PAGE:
Introducing Rakewell, Apollo’s wandering eye on the art world. Look out for regular posts taking a rakish perspective on art and museum stories.
For better or for worse, ‘Donaldism’ – the disparate artistic style inspired by US presidential candidate Donald Trump – appears to be becoming a dominant theme of our times. And not without some controversy.
In Staten Island, local artist and Trump supporter Scott LoBaido was shocked when a 12-foot high sculpture in the shape of the letter ’T’ he had created to honour the Donald was destroyed in a suspicious fire at the weekend. ‘I’m pretty disappointed,’ LoBaido was quoted as saying on the SI Live website. ‘I’ve been very provocative and controversial with my opinions and artwork, but this is just unfortunate that certain people can preach tolerance, yet it doesn’t work if it’s not what they believe in.’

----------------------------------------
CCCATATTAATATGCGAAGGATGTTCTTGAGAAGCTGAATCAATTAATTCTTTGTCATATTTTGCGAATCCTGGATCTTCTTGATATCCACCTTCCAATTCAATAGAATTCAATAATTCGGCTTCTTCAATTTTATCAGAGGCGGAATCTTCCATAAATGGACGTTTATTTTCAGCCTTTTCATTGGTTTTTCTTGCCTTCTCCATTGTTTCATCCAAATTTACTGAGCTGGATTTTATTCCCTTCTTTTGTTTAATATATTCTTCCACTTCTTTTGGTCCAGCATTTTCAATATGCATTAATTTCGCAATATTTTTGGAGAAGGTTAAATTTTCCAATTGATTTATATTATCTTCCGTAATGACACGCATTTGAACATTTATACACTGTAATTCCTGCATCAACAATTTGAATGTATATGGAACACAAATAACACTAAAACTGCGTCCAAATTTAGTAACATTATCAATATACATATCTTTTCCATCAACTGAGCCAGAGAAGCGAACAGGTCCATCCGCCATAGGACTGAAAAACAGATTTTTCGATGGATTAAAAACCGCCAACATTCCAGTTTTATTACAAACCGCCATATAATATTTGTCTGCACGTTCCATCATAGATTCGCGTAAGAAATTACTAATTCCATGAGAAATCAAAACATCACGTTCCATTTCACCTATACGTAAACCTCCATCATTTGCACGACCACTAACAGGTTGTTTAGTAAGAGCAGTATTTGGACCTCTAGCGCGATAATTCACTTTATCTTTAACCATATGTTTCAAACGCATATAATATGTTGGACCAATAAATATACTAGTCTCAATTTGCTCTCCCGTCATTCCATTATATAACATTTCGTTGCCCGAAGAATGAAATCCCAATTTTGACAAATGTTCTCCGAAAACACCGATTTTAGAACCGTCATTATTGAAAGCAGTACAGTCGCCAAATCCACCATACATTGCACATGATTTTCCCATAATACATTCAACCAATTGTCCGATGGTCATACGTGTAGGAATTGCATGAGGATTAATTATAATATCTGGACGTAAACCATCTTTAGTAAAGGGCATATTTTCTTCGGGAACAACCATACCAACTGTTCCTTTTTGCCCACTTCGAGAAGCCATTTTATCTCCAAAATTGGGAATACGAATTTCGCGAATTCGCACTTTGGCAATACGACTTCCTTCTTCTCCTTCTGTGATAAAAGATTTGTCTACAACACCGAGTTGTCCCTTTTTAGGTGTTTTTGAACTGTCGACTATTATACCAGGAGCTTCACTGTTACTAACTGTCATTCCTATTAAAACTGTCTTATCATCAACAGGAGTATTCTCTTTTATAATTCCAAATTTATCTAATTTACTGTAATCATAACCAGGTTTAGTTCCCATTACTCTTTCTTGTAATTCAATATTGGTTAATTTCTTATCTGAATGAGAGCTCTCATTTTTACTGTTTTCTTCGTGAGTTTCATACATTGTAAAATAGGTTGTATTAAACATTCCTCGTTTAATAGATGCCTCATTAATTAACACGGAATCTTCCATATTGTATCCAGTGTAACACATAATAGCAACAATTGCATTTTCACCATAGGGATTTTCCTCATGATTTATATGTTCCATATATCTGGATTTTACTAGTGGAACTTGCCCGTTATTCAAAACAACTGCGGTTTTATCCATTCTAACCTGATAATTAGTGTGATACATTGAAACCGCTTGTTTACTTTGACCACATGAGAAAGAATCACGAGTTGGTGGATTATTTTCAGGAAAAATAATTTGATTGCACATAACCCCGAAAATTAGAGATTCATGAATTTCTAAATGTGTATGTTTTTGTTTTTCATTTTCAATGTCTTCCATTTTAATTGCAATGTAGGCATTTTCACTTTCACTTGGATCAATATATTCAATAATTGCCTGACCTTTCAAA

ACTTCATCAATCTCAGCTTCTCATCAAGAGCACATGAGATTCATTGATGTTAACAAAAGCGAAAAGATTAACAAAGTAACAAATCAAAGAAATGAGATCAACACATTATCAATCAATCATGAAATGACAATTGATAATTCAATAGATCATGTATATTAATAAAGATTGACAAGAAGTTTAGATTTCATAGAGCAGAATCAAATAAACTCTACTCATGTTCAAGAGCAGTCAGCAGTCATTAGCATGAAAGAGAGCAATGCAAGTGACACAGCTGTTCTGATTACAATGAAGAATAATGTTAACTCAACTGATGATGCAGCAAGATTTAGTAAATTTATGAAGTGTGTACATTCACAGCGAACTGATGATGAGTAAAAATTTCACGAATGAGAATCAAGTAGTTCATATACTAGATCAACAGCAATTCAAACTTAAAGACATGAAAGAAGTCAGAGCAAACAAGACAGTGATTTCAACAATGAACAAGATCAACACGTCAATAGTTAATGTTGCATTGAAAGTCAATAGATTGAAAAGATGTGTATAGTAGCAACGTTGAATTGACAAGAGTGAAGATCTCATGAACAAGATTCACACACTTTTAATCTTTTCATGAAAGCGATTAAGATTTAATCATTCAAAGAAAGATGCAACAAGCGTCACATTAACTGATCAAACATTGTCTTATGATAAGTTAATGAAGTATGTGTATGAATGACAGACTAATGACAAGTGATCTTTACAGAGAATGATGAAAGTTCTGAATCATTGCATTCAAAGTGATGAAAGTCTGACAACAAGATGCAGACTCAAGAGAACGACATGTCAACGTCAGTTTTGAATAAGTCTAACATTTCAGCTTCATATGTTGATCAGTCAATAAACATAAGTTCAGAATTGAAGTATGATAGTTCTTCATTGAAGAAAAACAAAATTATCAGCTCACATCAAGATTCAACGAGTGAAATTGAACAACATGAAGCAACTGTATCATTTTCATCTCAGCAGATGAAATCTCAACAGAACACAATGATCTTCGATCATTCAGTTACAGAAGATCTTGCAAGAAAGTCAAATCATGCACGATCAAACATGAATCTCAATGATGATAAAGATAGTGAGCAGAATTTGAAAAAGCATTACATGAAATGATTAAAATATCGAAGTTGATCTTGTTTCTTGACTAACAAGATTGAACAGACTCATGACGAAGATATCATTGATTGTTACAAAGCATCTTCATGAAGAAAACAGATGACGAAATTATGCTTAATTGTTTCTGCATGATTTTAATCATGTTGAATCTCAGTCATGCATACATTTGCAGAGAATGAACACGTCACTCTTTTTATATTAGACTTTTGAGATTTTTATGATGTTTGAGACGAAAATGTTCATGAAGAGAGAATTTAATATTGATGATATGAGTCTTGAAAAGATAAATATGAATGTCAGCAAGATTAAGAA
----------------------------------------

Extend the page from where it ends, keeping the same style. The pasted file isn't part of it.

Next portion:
But like the property mogul turned politician himself, LoBaido doesn’t give up so easily. He has now recreated the work – only now it’s bigger, at 16-foot high.
Alas, the graphic deployment of Trump’s initial hasn’t received such enthusiastic responses elsewhere. Indeed, when the Republican Party unveiled its campaign logo for next year’s election ticket last month, countless social media wags suggested that the resulting image was a little too graphic a deployment.
The Trump-Pence Ticket Reveals Its Logo https://t.co/IbbrJQaGeK #sustainability
— Sust Brand Insight (@sustbrands) August 9, 2016
Trump-Pence Logo Completely Scrubbed from Campaign Website https://t.co/yKo2IF67xZ | That’s OK, we all still have it pic.twitter.com/DJ5k1WzAxF
— Laura Cereta (@laura_cereta) July 24, 2016
.@4lisaguerrero the new Trump Pence logo but is similar to toilet paper. Just saying… pic.twitter.com/fmGg5BqhBb
— Angel Valdez (@GiJoeValdez) July 15, 2016
The design has since been, erm, withdrawn. Staten Island: you have been warned.
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‘She changed how we encounter sculpture’ – remembering Phyllida Barlow (1944–2023)